Can a bedtime drink help me sleep?
In the UK, around 30% of us regularly suffer from poor sleep. Many people swear by particular remedies, and there are plenty of drinks that have built up a reputation for helping us to nod off. But what’s the evidence behind them, and is there anything that really works?
Dr Alain Gregoire met Professor Kevin Morgan to discuss some popular bedtime beverages.
Many people swear by a nightcap, and there is some truth in the idea that alcohol helps us sleep. Alcohol not only makes us feel more relaxed, it also boosts our levels of a chemical called adenosine, which can make us feel drowsy and help induce sleep. However, these effects only last for a few hours, and when they wear off, our sleep will actually become more disrupted.
Milk contains the chemical tryptophan, which is essential for making another chemical called serotonin. Serotonin helps to make the sleep-inducing hormone melatonin. However, there is not enough evidence to suggest that taking tryptophan will consistently help people to fall asleep, or to sleep through the night.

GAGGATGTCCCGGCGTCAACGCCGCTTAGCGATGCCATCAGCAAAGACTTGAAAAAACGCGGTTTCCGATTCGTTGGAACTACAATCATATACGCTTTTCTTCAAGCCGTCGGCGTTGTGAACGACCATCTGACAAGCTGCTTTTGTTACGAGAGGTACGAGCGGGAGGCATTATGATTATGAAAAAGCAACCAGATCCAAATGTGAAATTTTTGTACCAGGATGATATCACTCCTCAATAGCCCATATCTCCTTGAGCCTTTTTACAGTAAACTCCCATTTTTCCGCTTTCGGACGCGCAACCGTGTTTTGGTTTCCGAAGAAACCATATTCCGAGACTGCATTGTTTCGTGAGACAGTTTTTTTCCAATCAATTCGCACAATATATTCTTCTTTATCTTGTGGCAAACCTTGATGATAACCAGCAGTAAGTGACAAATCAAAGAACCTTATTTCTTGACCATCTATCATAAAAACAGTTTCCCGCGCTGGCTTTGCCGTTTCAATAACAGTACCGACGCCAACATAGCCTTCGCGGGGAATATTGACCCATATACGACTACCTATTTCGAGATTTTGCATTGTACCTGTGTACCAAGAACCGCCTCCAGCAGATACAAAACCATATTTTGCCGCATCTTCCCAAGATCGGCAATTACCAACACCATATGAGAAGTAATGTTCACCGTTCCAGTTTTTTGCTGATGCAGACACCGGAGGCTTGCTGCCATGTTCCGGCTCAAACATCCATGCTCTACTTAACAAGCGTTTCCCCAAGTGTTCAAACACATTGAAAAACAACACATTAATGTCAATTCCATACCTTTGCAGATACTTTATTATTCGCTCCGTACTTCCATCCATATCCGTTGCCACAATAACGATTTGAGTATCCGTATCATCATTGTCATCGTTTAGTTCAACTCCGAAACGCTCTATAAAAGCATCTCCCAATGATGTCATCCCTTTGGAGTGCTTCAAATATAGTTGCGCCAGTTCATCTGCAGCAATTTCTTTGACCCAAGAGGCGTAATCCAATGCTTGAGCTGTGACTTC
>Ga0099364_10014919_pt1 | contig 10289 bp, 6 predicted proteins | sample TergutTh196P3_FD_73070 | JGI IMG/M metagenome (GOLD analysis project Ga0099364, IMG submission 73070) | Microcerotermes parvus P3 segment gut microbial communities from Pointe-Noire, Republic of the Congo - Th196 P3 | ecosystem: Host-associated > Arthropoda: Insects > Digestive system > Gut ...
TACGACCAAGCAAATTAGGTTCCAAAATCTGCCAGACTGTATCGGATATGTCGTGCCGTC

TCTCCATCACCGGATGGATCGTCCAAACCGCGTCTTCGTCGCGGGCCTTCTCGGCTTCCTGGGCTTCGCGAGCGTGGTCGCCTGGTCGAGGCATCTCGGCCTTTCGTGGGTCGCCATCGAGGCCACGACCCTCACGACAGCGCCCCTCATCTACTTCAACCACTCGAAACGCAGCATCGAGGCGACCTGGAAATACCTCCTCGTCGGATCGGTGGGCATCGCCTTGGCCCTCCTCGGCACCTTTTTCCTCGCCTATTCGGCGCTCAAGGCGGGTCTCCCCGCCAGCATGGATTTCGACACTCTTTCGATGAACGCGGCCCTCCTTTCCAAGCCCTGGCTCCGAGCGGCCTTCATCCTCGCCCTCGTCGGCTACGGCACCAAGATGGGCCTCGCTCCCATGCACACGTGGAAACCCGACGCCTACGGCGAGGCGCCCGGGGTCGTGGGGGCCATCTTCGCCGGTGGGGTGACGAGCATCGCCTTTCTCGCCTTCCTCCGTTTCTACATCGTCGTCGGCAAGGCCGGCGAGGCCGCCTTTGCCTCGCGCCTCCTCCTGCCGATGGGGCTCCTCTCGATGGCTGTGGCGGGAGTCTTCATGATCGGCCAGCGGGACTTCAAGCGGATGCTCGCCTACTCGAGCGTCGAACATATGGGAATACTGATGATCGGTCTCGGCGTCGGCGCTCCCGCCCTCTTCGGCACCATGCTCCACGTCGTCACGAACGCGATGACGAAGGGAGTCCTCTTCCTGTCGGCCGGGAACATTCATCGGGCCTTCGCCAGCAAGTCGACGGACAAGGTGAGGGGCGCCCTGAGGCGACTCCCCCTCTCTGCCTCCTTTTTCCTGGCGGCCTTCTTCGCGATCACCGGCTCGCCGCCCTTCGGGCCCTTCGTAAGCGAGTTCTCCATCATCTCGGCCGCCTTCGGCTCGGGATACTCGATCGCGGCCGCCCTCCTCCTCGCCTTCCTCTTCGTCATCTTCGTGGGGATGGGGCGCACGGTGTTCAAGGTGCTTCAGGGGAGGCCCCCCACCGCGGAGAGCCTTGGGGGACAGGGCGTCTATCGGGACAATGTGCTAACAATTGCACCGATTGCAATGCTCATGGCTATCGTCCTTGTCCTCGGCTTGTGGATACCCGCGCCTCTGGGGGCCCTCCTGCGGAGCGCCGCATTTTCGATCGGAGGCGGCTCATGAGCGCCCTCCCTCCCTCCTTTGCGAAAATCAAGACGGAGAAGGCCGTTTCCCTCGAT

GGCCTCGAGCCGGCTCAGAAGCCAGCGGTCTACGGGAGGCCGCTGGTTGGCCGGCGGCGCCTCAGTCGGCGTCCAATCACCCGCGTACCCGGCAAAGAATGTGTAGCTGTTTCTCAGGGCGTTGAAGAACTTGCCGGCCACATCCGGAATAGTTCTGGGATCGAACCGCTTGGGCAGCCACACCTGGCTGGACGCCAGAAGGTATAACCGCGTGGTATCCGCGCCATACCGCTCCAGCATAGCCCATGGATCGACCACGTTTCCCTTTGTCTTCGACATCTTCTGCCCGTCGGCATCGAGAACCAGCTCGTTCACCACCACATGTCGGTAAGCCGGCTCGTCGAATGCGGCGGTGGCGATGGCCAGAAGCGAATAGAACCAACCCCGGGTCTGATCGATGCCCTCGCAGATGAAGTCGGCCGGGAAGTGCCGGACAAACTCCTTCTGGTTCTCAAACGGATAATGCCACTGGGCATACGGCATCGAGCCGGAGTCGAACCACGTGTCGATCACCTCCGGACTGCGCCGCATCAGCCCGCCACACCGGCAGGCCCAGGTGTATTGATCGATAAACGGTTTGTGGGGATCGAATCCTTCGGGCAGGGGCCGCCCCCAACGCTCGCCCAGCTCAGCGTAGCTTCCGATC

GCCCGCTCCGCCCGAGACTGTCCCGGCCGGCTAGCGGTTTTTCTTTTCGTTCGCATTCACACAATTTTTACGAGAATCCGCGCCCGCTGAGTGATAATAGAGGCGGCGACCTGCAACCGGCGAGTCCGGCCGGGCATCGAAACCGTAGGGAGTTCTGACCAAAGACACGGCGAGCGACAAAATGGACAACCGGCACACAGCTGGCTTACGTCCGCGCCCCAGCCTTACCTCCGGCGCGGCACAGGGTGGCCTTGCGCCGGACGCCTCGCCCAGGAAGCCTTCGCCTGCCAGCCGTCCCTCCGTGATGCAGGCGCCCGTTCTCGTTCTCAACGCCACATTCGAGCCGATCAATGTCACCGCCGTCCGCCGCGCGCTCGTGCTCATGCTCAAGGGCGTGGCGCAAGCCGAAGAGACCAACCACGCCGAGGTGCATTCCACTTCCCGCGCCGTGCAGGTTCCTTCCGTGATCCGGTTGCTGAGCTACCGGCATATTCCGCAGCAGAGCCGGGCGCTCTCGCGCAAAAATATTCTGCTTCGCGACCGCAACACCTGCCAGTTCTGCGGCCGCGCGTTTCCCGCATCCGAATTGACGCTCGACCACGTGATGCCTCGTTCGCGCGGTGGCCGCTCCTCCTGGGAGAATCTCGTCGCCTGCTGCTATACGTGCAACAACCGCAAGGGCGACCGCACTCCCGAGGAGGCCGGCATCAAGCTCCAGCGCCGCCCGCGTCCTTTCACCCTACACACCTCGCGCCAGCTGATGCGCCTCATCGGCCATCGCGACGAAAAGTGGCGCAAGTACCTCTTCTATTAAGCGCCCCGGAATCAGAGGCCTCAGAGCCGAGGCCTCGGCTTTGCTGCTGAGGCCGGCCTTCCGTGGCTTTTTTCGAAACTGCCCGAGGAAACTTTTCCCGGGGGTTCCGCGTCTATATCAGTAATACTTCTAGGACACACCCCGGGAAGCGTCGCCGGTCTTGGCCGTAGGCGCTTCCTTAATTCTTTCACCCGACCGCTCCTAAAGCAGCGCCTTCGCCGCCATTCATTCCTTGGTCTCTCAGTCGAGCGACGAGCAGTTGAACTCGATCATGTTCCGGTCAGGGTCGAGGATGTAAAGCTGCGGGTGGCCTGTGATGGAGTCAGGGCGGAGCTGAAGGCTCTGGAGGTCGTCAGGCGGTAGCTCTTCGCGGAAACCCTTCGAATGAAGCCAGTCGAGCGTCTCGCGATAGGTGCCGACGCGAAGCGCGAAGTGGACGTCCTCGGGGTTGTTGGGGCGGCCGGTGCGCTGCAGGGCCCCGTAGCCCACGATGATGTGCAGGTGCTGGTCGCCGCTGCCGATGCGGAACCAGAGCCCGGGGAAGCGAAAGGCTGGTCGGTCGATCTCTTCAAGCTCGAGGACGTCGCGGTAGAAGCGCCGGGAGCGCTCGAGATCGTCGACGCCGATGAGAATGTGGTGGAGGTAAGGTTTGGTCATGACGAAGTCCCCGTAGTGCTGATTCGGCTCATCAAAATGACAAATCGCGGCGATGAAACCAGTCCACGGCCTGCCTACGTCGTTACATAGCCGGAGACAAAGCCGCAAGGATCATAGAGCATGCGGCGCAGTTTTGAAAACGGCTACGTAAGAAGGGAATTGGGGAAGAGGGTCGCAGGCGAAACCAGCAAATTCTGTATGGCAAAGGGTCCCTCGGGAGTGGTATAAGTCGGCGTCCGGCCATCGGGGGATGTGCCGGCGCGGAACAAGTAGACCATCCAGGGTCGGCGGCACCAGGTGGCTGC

There are a host of teas which are popular as bedtime drinks – in particular, teas containing camomile and valerian are claimed to help us sleep. However, the evidence base is not strong enough to show that either of these can be relied upon as a sleep aid. With camomile tea, at least one trial has shown that it could have a mild effect on sleep, but the camomile was taken in tablet form, and the dose was far stronger than that contained in a cup of tea. Many trials have been conducted involving valerian, but there is still no conclusive evidence that it works.
What does work?
One thing that HAS been shown to help us sleep, is having a bedtime routine: doing the same things at the same time every night. If this routine includes a drink, in whatever form, then there isn’t any harm in continuing to do this, and it could be beneficial. Being well hydrated also helps – so a glass of water might be as effective a nightcap as any!